Getting to Know Freddie K
Posted by Dan Abdill, Senior Investment Officer, Catalyst Corporate FCU on 2/27/2020

Over the last several years, you may have invested in agency bullets (fixed rate, fixed term bonds) to create an investment ladder – investments maturing on a recurring schedule – to meet your credit union’s possible need for cash in the future. Bullets from the agencies, Fannie Mae (FNMA) and Freddie Mac (FHLMC), were widely available and offered more yield than Treasuries – securities issued by the Treasury Department. However, you may have noticed recently that bullets are harder to find, and sometimes their yield is barely above, or even below, the yield on Treasuries.

What can you do to keep your ladder structure intact?  

Meet Freddie K. Freddie who? Although Freddie Mac has been offering Freddie K bonds for about 10 years, this may be the first time you’ve heard of them. Freddie K bonds are Multifamily K Certificates that are regularly issued, structured securities, backed by recently originated multifamily mortgage loans. The structure of the Freddie K Class A-2 bonds makes them an excellent alternative to agency bullets, and they can provide a higher yield. For example, a Freddie K A-2 bond was recently priced to yield 25 basis points more than an agency bullet with a similar term length.

How are Freddie Ks structured? 

Freddie Mac underwrites, purchases and securitizes multifamily mortgage loans into a variety of products or “deals,” and the K-Deals are their signature multifamily mortgage-backed product. In general, K-Deal mortgages have terms of 5, 7, 10, and 12-15 years. They carry either a fixed or floating rate, a maximum loan-to-value ratio of 80 percent, and minimum debt service coverage ratios of 1.25x for fixed rates and 1x for floating rates. There are several classes of bonds within each K-Deal; our focus is on the A-2 class.

If they are mortgage-backed, how can Freddie Ks be an alternative to bullets?

Unlike other mortgage-backed securities, Freddie K A-2s do not amortize the principal each month. You still receive monthly interest payments, but the principal doesn’t come back to you until sometime during the last few – usually four – months of the bond’s term. This happens because borrowers can pay off their loan without penalty during the last three or four months of their loan’s term. This payment window at the end of the bond’s term may require a more flexible approach to your investment ladder’s structure.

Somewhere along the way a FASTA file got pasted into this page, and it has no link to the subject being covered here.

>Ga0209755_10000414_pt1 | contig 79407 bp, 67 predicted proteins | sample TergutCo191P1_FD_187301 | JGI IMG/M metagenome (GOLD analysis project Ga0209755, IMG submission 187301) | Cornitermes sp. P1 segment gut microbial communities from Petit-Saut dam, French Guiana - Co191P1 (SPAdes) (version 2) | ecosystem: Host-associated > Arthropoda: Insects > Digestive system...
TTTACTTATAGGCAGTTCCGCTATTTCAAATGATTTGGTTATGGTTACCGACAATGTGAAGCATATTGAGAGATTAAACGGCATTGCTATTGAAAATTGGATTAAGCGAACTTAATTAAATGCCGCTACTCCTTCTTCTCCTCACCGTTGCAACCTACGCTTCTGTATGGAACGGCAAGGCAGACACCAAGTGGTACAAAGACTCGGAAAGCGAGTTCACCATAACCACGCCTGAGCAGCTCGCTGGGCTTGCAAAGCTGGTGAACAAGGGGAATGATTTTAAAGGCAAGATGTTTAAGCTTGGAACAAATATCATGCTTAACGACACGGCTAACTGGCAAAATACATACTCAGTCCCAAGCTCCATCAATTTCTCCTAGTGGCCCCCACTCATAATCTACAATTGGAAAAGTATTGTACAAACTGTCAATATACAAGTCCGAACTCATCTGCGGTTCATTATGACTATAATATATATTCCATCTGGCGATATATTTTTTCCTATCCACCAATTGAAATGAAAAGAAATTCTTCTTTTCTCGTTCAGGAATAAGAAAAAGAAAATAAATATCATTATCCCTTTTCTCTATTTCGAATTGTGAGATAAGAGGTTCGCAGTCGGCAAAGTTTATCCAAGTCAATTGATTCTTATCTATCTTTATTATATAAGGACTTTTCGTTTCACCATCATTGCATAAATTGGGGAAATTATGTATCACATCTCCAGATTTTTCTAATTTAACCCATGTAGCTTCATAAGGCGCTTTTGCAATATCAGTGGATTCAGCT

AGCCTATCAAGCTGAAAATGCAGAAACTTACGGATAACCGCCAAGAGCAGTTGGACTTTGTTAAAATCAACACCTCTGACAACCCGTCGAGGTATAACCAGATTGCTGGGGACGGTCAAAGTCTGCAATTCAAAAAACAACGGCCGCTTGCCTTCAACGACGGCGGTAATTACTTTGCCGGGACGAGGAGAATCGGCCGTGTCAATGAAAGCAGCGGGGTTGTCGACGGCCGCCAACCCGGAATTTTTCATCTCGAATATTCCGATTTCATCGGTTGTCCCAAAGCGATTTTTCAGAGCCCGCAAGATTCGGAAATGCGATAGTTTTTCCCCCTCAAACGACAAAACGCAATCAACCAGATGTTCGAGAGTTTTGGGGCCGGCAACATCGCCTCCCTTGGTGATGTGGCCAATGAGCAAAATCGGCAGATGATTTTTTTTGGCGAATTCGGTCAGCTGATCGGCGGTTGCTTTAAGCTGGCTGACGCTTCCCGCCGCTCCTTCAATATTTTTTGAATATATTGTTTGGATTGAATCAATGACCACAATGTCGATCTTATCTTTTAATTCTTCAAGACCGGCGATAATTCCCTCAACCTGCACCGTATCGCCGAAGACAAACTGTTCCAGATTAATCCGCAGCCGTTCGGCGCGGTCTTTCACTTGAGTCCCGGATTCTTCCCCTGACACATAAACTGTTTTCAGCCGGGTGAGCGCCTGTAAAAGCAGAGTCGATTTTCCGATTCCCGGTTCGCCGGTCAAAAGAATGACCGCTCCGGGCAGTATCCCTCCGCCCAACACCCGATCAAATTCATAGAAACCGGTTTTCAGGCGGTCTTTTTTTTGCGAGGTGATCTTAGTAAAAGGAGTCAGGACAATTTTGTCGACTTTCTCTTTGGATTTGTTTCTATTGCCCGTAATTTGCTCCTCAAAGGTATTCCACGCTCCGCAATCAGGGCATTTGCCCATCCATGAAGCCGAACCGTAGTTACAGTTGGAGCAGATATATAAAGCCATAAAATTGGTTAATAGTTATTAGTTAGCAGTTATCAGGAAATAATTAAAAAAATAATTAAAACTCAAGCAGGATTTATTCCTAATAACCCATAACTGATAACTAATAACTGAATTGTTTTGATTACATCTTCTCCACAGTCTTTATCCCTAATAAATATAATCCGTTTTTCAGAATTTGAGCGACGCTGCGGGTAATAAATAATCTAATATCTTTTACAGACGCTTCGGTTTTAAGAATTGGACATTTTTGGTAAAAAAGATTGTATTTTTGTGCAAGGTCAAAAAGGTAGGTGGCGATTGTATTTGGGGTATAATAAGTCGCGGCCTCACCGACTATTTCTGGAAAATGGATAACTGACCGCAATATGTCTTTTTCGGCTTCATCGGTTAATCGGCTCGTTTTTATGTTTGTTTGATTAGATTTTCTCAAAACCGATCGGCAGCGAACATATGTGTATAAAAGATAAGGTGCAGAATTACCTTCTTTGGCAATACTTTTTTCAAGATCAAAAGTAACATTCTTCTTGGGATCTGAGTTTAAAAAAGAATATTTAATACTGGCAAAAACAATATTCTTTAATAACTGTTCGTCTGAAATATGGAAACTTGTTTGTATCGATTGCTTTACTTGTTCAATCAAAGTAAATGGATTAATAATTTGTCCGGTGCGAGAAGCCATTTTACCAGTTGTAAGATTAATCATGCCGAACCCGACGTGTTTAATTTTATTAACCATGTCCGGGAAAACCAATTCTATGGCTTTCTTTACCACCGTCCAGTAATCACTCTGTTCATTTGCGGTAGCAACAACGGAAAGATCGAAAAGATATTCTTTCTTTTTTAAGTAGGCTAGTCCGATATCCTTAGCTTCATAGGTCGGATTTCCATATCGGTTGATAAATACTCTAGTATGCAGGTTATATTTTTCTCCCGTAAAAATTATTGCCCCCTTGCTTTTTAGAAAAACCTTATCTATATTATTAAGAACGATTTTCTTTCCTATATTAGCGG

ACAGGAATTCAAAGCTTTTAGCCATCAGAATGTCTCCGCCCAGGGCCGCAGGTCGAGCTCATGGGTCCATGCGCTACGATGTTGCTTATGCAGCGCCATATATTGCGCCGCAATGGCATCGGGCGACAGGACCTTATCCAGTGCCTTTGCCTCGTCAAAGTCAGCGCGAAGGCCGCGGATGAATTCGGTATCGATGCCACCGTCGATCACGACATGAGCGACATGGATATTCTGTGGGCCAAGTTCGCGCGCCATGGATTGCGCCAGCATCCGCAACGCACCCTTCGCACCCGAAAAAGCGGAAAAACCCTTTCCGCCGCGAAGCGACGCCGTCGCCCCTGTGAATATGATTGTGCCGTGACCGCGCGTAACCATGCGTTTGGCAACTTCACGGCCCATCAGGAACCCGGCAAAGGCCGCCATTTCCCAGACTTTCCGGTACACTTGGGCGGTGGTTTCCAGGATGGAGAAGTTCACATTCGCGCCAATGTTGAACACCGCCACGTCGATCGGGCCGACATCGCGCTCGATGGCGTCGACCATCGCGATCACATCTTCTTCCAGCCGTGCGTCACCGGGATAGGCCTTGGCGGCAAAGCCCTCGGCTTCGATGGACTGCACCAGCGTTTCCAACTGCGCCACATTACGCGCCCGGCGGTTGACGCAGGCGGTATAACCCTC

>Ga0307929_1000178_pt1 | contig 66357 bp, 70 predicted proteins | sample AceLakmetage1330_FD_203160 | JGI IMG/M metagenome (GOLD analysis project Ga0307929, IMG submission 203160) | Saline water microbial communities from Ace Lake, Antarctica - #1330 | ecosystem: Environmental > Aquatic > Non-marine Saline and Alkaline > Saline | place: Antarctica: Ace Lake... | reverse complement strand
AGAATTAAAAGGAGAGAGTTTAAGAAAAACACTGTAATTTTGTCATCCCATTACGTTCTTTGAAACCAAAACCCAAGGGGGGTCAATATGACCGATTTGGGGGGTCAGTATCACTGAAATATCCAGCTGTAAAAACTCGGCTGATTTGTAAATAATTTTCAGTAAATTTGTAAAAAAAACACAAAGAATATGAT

FH K Yield Table

The yield table above shows the stability of the average life profile of the K-Deal investment. The first two columns show prepayment speeds of 0 CPY and 100 CPY. 0 CPY means there are no prepayments until the maturity date or balloon payment date, and 100 CPY means all loans prepay at the end of the prepayment penalty period. As you can see, the average life only increases from 5.77 years to 6.02 years with zero early prepayments. This is as close to a non-callable security as you can get when buying a mortgage-backed security structure.

How can Freddie Mac pay a set interest payment over the bond’s life if mortgage principal is often paid off early? 

Freddie Ks primarily use “defeasance” to ensure steady interest payments. A defeasance clause permits a borrower to release the property from the mortgage lien with the pledge of securities that are U.S. Treasuries or debt obligations issued by Freddie Mac, Fannie Mae, and/or Federal Home Loan Banks. The securities used must provide for payments that equal, or exceed, the scheduled interest and principal payments due under the related mortgage notes, including balloon payments at maturity.

What about borrower defaults? 

Freddie Ks are structured to protect the bonds in which a credit union would want to invest, Class A-1 and A-2 bonds. Freddie Mac guarantees payment of interest and principal to Class A-1 and A-2 bond holders. They use subordinated classes (Classes B, C, and D) that are not guaranteed to be the first to absorb losses, should they occur. Losses to unguaranteed classes are rare. As of September 2019, $333.6 billion worth of Freddie Ks had been issued, and losses to investors in unguaranteed classes were less than one basis point of that total. Those minimal losses are the result of strict underwriting standards and post-securitization loan surveillance by servicers. Borrowers are current on 99.96 percent of the outstanding principal balance of Freddie Ks as of September 2019.

While it may be more difficult for credit unions to maintain an investment ladder as the agencies reduce their bullet offerings, Freddie Ks may be able to help. Freddie Ks feature a range of investor options with stable cash flows and a structured credit enhancement.

All securities are offered through CU Investment Solutions, LLC. The home office is located at 8500 W 110th St, Suite 650, Overland Park, KS 66210. CU Investment Solutions, LLC registered with the Securities and Exchange Commission (SEC) as a broker-dealer under the Securities Exchange Act of 1934.  CU Investment Solutions, LLC is registered in the state of Kansas as an investment advisor. Member of FINRA and SIPC. All investments carry risk; please speak with your representative to gain a full understanding of said risks. Securities offered are not insured by the FDIC or NCUSIF and may lose value. All opinions, prices and yields are subject to change without notice.

Categories: Business Partners, Financial & Auditing
Comments (1)
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Posted by Christopher Rains on 3/10/2020 1:46 PM:
Excellent article and very helpful.
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